S Africans urged to adopt and foster children to ensure the protection of youngsters

With the Child Protection Week campaign in full swing, the Department of Social Development (DSD) has encouraged South Africans to seek alternative care for their children if they are unable to care for them.

Social Development Minister Lindiwe Zulu launched Child Protection Week on Sunday in Kimberley, Northern Cape.

The department is currently on a drive to raise awareness on upholding the rights of children, mobilising society to protect children against violence, abuse, neglect and exploitation.

Since the dawn of democracy, the department said South Africa has designed the child protection system to provide for children to be fostered or adopted, and enable children to remain within families.

‘Adoption, which is viewed as the most permanent placement option for children who are orphaned and vulnerable, remains underutilised in South Africa and this leaves children for whom there is no immediate alternative care within their extended families exceptionally vulnerable to the long-term effects of institu
tionalisation,’ the DSD said.

According to Section 28 of the Bill of Rights, Chapter Two of the Constitution of South Africa, every child has the right to parental and family care or to appropriate alternative care when removed from family care.

As per this constitutional provision, government has to provide alternative care for children when their parents or families cannot fulfil their duties of care.

Meanwhile, Section 233 of the Children’s Act also stipulates that if the parent is a child, a guardian must assist that child.

The department stated that adoption is one of the alternative care placement options and forms part of the comprehensive child protection system.

South Africa currently has orphaned children due to factors such as violent crime, gender-based violence (GBV), HIV/AIDS, and the COVID-19 pandemic, which has claimed many lives worldwide.

‘On the other hand, some children are abandoned due to the triple challenges of poverty, unemployment and inequality which culminate into multiple so
cial ills including unwanted pregnancy.

‘Adoption, therefore, serves as the best possible option or alternative for these children, only if there are no prospects to reunite them with their parent(s) or families.

‘Although adoption is a person’s or a family’s choice, it is important to promote adoption services and recruit prospective adoptive parents within the country.’

The department acknowledged there could be barriers, which may prevent people from adopting children, such as cultural obstacles.

‘This suggests that there is a need for increased awareness of this tool of child protection. South Africans are, therefore, encouraged to look into adoption as one of the child protection measures to increase the number of prospective adoptive parents who are willing to adopt children in need of permanent and stable families.’

Between April 2010 and March 2024, the department recorded 16 593 national adoptions. Additionally, there were 2 239 inter-country adoptions, which brought the total of registered adop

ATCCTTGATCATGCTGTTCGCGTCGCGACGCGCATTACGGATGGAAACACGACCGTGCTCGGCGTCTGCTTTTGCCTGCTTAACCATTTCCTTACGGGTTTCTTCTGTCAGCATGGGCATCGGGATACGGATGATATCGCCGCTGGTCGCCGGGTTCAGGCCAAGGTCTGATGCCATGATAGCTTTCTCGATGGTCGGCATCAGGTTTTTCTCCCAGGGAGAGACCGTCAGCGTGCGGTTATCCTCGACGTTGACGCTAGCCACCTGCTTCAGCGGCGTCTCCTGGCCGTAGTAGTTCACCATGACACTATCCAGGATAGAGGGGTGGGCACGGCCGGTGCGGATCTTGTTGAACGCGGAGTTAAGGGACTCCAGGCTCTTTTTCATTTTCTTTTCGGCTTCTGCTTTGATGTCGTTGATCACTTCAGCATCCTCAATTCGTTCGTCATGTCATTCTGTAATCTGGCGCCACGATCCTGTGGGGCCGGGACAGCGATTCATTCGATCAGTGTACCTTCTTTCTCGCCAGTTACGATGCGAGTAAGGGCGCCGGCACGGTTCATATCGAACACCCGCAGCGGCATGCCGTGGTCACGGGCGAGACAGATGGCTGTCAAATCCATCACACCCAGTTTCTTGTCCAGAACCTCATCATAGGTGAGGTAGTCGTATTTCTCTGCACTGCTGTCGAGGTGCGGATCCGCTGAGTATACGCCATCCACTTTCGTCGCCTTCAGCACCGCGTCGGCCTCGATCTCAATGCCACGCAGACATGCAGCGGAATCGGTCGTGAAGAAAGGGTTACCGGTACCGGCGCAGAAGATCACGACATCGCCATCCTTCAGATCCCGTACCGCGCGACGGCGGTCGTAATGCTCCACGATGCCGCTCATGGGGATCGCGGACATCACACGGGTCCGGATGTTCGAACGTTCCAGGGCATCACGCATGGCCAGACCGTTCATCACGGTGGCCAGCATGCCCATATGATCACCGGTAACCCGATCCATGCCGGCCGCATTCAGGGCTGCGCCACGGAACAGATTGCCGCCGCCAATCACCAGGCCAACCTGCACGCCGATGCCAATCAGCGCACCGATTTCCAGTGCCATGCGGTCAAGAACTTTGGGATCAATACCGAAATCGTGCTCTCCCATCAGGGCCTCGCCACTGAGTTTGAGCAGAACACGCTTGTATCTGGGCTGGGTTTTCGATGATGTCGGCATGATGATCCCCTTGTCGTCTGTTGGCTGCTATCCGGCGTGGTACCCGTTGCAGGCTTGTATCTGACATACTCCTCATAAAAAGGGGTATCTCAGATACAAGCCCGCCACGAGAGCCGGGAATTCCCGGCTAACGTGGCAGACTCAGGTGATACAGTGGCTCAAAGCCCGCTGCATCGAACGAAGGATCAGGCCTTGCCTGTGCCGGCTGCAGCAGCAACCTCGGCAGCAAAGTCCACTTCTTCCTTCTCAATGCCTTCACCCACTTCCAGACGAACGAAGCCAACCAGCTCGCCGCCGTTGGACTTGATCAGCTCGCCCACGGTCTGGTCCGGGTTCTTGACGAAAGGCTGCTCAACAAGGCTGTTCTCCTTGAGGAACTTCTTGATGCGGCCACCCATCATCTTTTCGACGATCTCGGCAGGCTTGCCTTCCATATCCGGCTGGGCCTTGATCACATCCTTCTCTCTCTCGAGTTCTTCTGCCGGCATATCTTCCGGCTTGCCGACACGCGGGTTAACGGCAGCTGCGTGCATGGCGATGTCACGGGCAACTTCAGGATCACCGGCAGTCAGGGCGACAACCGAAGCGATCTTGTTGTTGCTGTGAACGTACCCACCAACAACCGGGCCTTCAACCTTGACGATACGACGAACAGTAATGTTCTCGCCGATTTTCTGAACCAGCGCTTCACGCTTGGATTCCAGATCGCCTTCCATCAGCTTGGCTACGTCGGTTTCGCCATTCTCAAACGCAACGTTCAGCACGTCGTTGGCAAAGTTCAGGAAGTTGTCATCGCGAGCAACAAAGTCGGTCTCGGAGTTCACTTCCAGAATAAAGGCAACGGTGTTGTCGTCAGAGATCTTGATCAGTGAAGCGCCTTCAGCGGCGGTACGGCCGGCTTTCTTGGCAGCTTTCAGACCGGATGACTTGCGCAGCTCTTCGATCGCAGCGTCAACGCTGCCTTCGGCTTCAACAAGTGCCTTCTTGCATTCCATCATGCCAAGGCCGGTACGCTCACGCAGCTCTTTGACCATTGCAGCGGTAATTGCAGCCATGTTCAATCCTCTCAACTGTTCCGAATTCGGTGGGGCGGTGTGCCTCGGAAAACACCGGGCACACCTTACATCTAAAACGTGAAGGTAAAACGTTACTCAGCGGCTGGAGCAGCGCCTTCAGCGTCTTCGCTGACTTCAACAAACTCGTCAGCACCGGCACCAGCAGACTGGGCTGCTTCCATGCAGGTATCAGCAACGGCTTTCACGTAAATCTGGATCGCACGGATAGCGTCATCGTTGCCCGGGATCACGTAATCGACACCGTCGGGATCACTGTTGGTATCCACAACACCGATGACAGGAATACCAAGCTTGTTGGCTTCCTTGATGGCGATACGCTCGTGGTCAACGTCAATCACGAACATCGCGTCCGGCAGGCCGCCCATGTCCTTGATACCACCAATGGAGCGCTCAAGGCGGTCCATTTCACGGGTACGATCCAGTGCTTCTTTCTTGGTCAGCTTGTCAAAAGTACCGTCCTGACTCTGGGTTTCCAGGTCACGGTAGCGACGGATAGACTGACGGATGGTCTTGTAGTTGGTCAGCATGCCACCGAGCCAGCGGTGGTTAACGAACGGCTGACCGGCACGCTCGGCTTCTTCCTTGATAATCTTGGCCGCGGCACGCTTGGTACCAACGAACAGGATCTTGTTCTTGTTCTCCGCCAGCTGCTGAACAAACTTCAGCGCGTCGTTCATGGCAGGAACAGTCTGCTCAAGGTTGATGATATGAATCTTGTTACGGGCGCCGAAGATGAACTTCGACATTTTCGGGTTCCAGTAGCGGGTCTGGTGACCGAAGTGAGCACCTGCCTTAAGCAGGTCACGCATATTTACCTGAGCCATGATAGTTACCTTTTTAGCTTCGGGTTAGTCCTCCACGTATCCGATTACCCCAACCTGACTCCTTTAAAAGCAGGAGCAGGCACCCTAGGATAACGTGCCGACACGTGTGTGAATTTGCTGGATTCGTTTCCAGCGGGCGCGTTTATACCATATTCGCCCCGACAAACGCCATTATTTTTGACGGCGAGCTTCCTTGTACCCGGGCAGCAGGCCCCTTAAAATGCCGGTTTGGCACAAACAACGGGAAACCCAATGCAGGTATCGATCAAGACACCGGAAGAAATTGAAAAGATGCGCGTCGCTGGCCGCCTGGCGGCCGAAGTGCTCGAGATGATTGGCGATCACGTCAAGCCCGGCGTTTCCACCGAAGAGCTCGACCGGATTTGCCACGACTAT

tions to 18 832.

The department announced it has employed 412 social workers registered with the South African Council for Social Service Professionals (SACSSP) and have since been armed to provide adoption services.

Foster care

The Children’s Act also makes provision for foster care as an alternative form for children who cannot be cared for by their biological parents.

‘Foster care is a court-ordered care of a child that needs care and protection, placing the child in a cluster foster care scheme or a suitable person other than a biological parent or a guardian,’ the department explained.

As part of foster care, the Children’s Act introduced the concept of cluster foster care placement which is aimed to maximise the available resources, strengthening the provision of foster care services to children including those with special needs within a community-based setting.

The department explained that children who are placed in foster care with a valid court order gain access to the package of government s
ervices that include therapeutic services, psychosocial support services, education, healthcare and foster child grants.

‘The purpose of foster care is to create an opportunity for children in need of care and protection to live in a protective, nurturing, stable and secure family environment. It requires the facilitation of reunification of the child with the parents or other safe and nurturing family relationships that will ensure stability in a child’s life.’

By February 2008, the number of children in foster care was 454 000, and by the end of March 2024, it had decreased to 306 683, with the recipients receiving grants.

‘With the introduction of the comprehensive legal solution to foster care prompted by the litigation on lapsed foster care orders, the Children’s Amendment Act 2022 makes a provision to prevent the lapsing of the foster care orders, by enabling the presiding officers to issue interim orders.’

Meanwhile, the Social Assistance Amendment Act increases access to social assistance for orph
aned children in the care of relatives through the Child Support Grant-Top Up.

Source: South African Government News Agency

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